Amiri Baraka: The Last Griot

A man is either free or he is not. There cannot be any apprenticeship for freedomAmiri Baraka

Amiri Baraka was easily the single remaining vestige of the artistic and academic offspring of the Black Nationalist movement that was spawned in the 1960s. His talents were celebrated as revealing the hypocritical under-belly of the American experiment as it concerned race, gender and class. Baraka traveled throughout the world during his illustrious literary career but maintained a home in Newark, New Jersey throughout his life.

Born Everrett LeRoi Jones, the man we would come to know as Amiri Baraka adopted the Muslin name Imanu Amear Baraka in 1967 and later changed it to the moniker that is familiar to us all today. After finishing high school two years early, Amiri would attend Rutgers University in 1951 on an academic scholarship but would eventually transfer to Howard University the following year because he felt a cultural disconnect at the New Jersey institution. But the spirit of the genius is a restless one, indeed. Baraka would attend Columbia University and the New School for Social Research without earning a degree from either institution.

Amiri Baraka joined the US Air Force as a gunner in 1954. He obtained the rank of sergeant before an anonymous letter accusing him of being a communist found its way to his commanding officer. A search of Baraka’s belongings revealed a book of Soviet writings. Baraka was placed on gardening duty and later given a dishonorable discharge for violation of his oath of duty. It is apparent that Baba Amiri was experiencing the common struggle of all men and finding himself.

His wanderings led him to Greenwich Village, New York in 1954 – a hotbed of music and philosophy then as it is today. It is there where Baraka's lifelong love of jazz began to ferment. After coming into contact with such poetic contemporaries as Beat Generation, Black Mountain poets and New York Poets, Amiri founded Totem Press and published works from Jack Kerouac and Allen Ginsberg.

Though his literary magazine Yugen only lasted eight issues, he continued his work as an editor and critic for a multitude of publications afterwards.

In 1960 Baraka visited Cuba with a delegation from the Fair Play for Cuba Committee. This visit is what inspired his essay "Cuba Libre." He co-authored Declaration of Conscience in support of Fidel Castro’s regime in 1961.

 Baraka was a member of several writing and poetry collectives early on, including the Umbra Poets Workshop, and the Lower East Side poets. His catalog of literary works include Preface to a Twenty Volume Suicide Note and a multitude of essays. Despite being a prolific writer himself, Baraka was critical of black writers in the mainstream. Amiri embodied the stance taken in the essay Myth of a Negro Literature penned in 1962.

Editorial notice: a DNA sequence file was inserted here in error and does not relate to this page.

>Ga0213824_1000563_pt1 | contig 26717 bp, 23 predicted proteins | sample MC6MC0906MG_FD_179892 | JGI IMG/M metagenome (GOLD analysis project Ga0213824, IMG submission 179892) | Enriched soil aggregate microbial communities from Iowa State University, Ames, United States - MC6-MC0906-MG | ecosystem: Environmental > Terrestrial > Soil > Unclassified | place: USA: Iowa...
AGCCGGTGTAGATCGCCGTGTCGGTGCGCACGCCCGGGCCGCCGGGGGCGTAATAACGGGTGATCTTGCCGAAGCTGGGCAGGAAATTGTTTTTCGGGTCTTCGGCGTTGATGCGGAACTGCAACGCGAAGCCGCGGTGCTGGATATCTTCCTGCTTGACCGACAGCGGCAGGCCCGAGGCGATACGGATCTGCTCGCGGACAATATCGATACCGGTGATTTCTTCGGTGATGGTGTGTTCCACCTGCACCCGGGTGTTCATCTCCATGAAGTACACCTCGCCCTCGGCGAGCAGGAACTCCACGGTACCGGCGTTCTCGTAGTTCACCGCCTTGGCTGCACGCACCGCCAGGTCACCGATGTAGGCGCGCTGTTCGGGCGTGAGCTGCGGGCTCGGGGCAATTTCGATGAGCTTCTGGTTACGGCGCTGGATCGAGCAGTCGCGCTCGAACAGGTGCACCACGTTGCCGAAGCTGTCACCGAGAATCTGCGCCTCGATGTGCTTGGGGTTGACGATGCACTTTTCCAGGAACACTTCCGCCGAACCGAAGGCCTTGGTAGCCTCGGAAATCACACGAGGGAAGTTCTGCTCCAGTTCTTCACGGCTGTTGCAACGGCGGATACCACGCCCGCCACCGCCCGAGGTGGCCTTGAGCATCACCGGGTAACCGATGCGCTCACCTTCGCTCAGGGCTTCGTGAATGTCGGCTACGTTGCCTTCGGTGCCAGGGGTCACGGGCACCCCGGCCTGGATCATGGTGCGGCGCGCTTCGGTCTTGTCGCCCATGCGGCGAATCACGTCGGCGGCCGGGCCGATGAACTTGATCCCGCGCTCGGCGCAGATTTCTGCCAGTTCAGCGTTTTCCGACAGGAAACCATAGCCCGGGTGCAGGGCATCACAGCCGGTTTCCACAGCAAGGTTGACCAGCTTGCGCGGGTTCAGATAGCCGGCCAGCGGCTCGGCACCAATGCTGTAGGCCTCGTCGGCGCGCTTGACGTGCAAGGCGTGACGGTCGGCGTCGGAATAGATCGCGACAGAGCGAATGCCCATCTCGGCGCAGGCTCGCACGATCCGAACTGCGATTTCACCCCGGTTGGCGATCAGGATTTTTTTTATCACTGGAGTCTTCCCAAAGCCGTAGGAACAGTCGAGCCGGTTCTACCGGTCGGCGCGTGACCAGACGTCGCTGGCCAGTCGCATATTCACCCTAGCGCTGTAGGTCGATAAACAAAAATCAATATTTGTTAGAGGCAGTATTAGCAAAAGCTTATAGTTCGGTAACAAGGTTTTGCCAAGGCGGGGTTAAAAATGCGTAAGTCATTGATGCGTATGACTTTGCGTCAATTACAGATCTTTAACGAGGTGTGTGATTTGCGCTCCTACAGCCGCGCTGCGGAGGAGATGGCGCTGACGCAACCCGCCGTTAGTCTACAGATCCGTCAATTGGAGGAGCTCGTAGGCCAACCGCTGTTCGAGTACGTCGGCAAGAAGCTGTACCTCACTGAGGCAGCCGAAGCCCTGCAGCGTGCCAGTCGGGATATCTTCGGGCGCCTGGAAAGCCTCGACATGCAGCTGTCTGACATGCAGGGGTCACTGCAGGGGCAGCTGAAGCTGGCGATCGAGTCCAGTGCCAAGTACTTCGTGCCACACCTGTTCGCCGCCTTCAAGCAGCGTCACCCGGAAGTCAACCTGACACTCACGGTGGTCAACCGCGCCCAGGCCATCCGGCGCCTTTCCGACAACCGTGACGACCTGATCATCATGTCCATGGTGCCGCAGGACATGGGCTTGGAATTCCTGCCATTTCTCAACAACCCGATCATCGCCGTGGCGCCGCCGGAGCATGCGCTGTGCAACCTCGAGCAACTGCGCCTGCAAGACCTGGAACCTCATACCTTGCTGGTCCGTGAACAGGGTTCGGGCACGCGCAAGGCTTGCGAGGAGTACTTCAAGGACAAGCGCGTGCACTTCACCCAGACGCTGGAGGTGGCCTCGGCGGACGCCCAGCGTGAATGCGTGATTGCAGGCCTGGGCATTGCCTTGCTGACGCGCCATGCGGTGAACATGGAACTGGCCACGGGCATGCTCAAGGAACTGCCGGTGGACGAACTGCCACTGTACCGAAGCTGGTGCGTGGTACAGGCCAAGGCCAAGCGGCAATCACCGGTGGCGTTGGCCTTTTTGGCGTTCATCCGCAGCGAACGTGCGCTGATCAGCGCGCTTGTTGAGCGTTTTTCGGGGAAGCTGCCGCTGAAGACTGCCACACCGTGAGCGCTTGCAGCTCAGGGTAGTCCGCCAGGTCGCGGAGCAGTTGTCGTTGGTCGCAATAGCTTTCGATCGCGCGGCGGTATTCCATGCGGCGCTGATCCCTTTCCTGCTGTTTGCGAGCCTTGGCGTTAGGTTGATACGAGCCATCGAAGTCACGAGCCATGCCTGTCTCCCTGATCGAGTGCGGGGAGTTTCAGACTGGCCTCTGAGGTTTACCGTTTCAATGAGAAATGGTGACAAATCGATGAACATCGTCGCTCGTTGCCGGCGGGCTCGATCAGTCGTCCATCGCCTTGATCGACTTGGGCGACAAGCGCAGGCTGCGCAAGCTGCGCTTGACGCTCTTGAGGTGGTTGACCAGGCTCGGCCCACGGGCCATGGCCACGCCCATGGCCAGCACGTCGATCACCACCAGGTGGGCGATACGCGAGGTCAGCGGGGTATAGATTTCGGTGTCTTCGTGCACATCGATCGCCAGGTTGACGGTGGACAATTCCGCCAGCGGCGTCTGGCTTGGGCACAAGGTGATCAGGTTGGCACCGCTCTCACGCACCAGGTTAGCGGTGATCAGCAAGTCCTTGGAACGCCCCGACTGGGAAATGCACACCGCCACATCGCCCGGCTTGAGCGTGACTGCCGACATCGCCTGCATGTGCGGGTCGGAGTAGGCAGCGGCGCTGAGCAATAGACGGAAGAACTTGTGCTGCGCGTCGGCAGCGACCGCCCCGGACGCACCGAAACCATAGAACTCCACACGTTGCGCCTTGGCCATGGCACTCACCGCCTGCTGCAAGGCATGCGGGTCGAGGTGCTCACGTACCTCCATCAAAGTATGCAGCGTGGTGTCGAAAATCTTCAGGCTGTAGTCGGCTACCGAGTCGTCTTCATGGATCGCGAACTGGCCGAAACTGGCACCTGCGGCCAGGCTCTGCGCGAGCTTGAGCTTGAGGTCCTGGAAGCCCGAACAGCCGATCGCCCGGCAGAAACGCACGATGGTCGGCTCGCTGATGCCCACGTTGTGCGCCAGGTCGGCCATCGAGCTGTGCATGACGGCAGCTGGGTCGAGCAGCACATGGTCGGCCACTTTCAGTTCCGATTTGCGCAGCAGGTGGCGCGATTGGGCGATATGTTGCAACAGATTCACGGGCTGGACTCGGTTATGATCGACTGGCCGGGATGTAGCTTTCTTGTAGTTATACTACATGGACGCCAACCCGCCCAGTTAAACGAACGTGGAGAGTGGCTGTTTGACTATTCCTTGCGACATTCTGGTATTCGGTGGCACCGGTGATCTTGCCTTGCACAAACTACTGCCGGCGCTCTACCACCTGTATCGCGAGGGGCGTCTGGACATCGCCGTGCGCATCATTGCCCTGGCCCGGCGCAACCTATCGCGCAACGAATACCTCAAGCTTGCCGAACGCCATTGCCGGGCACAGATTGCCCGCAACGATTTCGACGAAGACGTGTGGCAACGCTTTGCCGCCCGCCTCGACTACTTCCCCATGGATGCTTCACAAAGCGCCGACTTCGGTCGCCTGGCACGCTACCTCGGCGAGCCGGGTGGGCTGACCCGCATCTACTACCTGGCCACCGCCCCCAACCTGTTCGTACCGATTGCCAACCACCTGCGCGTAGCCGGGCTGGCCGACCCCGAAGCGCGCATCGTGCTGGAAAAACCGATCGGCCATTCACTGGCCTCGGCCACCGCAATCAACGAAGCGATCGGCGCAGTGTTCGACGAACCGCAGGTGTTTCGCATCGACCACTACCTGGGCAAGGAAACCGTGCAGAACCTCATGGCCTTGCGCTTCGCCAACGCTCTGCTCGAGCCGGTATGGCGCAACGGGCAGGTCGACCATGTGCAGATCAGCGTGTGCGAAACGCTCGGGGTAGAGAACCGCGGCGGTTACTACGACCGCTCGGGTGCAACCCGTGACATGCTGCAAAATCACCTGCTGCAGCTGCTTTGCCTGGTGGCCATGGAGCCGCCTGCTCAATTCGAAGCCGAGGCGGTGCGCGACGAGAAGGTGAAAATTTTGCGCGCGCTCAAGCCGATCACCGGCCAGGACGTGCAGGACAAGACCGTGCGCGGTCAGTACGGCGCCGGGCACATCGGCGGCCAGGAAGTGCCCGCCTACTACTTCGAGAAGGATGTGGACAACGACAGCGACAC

In most cases the Negroes who found themselves in a position to pursue some art, especially the art of literature, have been members of the Negro middle class, a group that has always gone out of its way to cultivate any mediocrity, as long as that mediocrity was guaranteed to prove to America, and recently to the world at large, that they were not really who they were, i.e., Negroes.

His contributions to literature, Black Nationalism, academia, counter-culturalism and activism make him an individual whose combined works are without peer in his genre. Baraka fearlessly challenged the status quo without failing. His enemies called him an anti-Semite, a demagogue and a subversive socialist. He's the contemporary, and philosophical opposite of, Maya Angelou and Toni Morrison, and a colleague in arms to the late James Baldwin. He's a brave man among apologist sheep and pseudo revolutionaries.

Not perfect, but full of fierce conviction, women’s rights groups, jewish organizations, gay rights and government agencies all criticized his works and resolve at one point or another.

But in July 2002, Baraka was named Poet Laureate of New Jersey.  Amiri penned the poem Somebody Blew Up America, which implied Israeli and American complicity in the September 11th attacks, the same month. When then New Jersey Governor Jim McGreevey asked him to apologize for the poem and resign as poet laureate, Baraka refused. There was no legal precedent for Amiri’s removal and in October 2002, legislation was introduced in the state Senate eliminating the post. It was signed into law in July of the following year. He was the second and last poet laureate of New Jersey.

Baraka would remain active in the community until his passing on January 9 at the age of 79-years-old. Prolific, fiery and inspiring, Amiri Baraka defended the rights of African Americans and other disenfranchised groups until the very end.

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